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Is life as an analyst/associate consultant etc, if you cut through the marketing noise about client exposure, really just being a data slave in excel?

Anonymous A asked on Sep 14, 2018 - 4 answers
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Benjamin replied on Sep 14, 2018
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as explain by Elias, this depends on the combi project / team / self positionning, which can make the day to day job as analyst completely different. Let me describe here several project situation you could face as analyst to give you an idea :

  • Project situation 1 : analytics intensive

This corresponds to the situation you described, where appart the client facing dedicated to data collection, you'll spend you time crunshing data on excel. Depending on your performance, you will receive data on the analysis to perform or decide on your own.

  • Project situation 2 : market research intensive

Assume you're working on due diligence project. Your tasks will most likely be dedicated to gather marker data et understand how the market is structured. To do that, you will either perform calls to internal expert, cold to calls to industry expert, reports review, and finally you will have to synthesis this data. So depending on the data you gather this could be / or not excel intensive in case the data you're gathering is more qualitative

  • Project situation 3 : client interaction intensive

Some project such as PMO (project management office) require lots of client interaction and project management skills. You may only use excel to keep tracking of the project but not for data crunching.

  • Project situation 4 : acting as "next grade"

Depending on the staffing available, and you current progression in the firm, you will be exposed at some the next grade responsibilit, and believe me this is not only about excel

To conclude, even if some project are lesst data intensive, keep in mind that in a junior position within a strategy consulting firm you should expect some heavy data computation project at some point.

Hope this helps


updated his answer on Sep 14, 2018
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Short answer: It depends...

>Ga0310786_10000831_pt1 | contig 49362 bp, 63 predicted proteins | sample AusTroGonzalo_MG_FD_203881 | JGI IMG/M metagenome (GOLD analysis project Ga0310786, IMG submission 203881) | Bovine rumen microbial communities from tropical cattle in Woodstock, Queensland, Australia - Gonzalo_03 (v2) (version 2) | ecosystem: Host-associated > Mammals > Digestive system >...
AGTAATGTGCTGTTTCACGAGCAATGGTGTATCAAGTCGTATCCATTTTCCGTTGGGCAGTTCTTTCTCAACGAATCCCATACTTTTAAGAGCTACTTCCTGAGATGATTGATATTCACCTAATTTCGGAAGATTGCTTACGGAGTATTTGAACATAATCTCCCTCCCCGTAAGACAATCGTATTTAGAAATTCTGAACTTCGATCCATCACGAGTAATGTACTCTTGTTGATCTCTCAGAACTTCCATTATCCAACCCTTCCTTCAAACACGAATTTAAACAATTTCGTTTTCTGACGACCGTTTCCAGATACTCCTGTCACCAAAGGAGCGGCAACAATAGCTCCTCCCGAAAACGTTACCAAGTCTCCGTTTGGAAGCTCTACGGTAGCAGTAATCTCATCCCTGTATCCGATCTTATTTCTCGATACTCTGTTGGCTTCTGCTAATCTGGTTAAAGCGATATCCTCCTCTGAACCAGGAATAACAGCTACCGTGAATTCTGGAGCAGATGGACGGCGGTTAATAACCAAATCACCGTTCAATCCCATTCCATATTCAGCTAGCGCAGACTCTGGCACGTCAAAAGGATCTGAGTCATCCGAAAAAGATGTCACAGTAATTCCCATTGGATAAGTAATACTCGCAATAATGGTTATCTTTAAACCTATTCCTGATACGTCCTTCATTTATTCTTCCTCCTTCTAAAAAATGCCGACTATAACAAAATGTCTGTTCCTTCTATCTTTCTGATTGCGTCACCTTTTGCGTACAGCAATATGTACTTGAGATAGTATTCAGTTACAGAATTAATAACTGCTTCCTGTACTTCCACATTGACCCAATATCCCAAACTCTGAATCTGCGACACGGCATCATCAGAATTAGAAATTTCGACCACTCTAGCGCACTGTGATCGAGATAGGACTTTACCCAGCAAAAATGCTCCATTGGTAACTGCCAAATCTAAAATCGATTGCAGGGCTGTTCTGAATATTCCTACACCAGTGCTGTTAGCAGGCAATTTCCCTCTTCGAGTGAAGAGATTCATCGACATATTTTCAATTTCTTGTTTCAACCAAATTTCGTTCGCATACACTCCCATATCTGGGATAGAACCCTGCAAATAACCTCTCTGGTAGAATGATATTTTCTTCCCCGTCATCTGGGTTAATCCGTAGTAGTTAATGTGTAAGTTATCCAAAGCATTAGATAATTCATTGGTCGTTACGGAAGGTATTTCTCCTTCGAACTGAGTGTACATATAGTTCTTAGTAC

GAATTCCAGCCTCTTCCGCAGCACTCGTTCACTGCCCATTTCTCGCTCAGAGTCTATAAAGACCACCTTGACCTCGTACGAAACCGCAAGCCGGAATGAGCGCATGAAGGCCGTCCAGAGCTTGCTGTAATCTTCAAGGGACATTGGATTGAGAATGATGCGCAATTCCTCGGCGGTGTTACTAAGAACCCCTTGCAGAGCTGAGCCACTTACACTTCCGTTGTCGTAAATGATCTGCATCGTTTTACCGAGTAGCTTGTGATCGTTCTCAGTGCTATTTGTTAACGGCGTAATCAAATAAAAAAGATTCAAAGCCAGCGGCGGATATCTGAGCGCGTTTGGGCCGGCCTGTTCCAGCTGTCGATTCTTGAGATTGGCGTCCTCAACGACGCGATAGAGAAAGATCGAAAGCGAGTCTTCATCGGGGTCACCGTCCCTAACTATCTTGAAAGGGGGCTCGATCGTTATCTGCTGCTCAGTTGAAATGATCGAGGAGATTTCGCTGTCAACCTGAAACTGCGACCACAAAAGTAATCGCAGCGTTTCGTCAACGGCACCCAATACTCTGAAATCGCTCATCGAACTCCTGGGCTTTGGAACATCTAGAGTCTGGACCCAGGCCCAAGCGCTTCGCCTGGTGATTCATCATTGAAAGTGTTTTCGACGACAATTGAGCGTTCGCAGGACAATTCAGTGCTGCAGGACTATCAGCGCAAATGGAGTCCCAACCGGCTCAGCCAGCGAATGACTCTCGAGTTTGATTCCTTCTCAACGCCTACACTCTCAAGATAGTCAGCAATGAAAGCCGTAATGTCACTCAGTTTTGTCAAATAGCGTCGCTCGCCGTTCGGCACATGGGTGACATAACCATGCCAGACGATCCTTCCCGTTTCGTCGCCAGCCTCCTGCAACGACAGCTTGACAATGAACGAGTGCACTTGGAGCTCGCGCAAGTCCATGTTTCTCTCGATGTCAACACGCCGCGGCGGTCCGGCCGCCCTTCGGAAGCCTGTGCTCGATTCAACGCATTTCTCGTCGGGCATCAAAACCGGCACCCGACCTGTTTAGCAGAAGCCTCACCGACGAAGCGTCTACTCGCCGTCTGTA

It depends on:

  • Your project: Some projects are extremely interactive, some are just number-crunching in a windowless room in the basement. Sometimes you work with people on all levels of the organisation (making exposure more likely), sometimes you work directly for the board, investors or other top execs (making exposure a lot less likely). Also politics come into play. If someone with influence at your client's (investors, worker's council, supervisory board...) is pissed that management is spending tons of money on consultants, you might want to keep that door shut. Also in tough restructuring programs you may want to keep a low profile (I've had projects where we were told to dress down to not stand out and maybe be a target of physical violence or other attacks from somebody who may just have been laid-off and is blaming us (rightly, in some cases) for it.
  • Your team & your mananger: Some project managers will encourage client interaction, some will shield you from it. If you're severely understaffed, you'll get more time in the sun (and the moon ;-) ) and be thrown into situations above your paygrade, then in a solid team setting with sufficient resources.
  • YOU: If you are great at client interaction, building rapport and relationships and are a kick-ass presenter you'll be trusted to do more of it. If you are not yet good at these things, you'll get less of it. I know colleagues who were entrusted to do management presentations one or two years into the job because they knew their shit and they were brilliant at it. I also know senior project managers who were never allowed to do important client meetings alone. They were great project managers and brilliant minds, just more than just a bit socially awkward. And, last, but not least: Do you ask for it? If during your development talks you make it a key point to ask for projects with more client exposure, you'll get them eventually. Just don't screw it up, then ;-)

So there is no general answer. You'll do a lot of data slaving for sure, but chances are you'll also get your shot at the spotlight.


replied on Sep 19, 2018
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No - you will also be a PowerPoint Monkey. We've all been there.

Srsly - the experience is fantastic and preps you for a multitude of various roles in the 'real world'.

replied on Sep 15, 2018
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Agreed with Benjamin and Elias - it really does vary so much. I've been on cases where Excel was the focus, but also on cases where I basically never used Excel and was in client meetings 5+ hours a day. Part of this is up to chance, and part of it is your choice (i.e. pushing for specific types of staffing to meet your development goals).

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